In the campaign's closing days, as the Illinois senator's lead in polls has made victory feel imminent to many in his crowds, these songs tap deep into the wells of memory and emotion in supporters 50 and older. They're blacks and whites, with different contexts for but similar dreams of racial harmony.

Arthur, who's black, let the songs take her back to her early days as a single mom; to grieving after Martin Luther King Jr.'s 1968 assassination; to agitating over hiring practices as an employee at the phone company in Baltimore, where she spent her career.

She thought about how she and her friends and co-workers felt a mix of hope, distrust and empowerment as the civil rights movement faded into the women's rights movement and battles over affirmative action.

"It was like, 'Things are going to change,' " she said of the feeling at the time. 'There was a lot of anger, but also a lot of determination.'"

Mark Anthony Neal, a professor of African and African-American studies at Duke University and a visiting scholar at the Annenberg School of Communication, said that in conjuring such memories through his playlist, "Obama is doing something that's dramatically different in that regard.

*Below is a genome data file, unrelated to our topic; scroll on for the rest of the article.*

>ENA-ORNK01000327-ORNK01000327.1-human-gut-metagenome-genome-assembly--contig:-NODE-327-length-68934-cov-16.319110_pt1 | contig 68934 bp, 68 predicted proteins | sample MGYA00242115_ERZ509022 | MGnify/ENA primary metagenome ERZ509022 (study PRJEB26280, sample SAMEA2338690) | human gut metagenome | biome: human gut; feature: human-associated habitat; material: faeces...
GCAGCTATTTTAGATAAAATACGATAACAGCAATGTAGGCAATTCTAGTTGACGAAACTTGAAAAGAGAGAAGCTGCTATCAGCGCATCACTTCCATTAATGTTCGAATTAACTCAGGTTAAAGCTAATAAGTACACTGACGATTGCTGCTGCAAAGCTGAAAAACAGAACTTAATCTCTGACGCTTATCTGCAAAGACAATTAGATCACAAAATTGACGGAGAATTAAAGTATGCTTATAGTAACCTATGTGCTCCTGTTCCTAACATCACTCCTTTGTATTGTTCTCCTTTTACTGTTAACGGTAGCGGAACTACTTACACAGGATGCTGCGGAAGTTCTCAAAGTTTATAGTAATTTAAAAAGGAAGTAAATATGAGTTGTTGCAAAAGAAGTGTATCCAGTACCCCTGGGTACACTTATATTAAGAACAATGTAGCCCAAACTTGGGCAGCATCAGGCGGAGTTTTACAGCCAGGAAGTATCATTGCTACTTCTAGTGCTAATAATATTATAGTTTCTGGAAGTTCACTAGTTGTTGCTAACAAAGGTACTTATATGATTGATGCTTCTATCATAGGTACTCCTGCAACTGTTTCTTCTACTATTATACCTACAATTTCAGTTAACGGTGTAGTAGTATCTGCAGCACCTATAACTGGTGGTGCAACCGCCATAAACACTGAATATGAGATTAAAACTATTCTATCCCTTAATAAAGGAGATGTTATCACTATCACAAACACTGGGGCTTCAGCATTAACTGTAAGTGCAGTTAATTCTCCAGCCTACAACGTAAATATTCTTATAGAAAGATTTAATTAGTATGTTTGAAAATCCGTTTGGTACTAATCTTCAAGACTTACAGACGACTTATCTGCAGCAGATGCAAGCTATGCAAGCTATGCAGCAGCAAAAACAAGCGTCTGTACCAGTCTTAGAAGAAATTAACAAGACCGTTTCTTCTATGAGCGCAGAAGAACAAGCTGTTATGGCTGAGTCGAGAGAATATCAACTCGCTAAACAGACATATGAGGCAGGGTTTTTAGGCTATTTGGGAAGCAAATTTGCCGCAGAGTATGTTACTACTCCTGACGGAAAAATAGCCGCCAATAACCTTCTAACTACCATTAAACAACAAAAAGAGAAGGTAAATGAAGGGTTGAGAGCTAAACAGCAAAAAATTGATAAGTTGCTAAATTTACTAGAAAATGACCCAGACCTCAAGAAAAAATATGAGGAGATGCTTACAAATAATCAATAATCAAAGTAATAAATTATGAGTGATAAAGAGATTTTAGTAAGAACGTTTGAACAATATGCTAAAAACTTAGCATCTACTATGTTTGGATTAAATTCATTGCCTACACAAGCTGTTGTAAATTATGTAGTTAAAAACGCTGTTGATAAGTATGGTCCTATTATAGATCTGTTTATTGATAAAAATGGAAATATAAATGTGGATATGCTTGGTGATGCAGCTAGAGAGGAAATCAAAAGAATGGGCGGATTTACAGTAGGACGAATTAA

"I think it's partially a black thing, but also a 'Big Chill' thing. Now those people are in their 50s and 60s that grew up listening to that Motown sound. It's bringing to fruition all of the promise of that moment 40 years ago, when suddenly you had a mixed race of people listening to black music."

The music "really harkens back to the initial moments of the creation of that possibility, young white folks listening to those artists, dancing to that music, the beginning of school integration," he said. "The music is really a soundtrack to that. It stirs a nostalgia about when folks had hopes that we'd see a kind of society where we can elect a black president."

Obama aides are purposefully vague when they're asked about the thinking behind the playlist.

Campaign spokeswoman Jen Psaki said some were tracks that Obama liked and that various staffers had suggested others.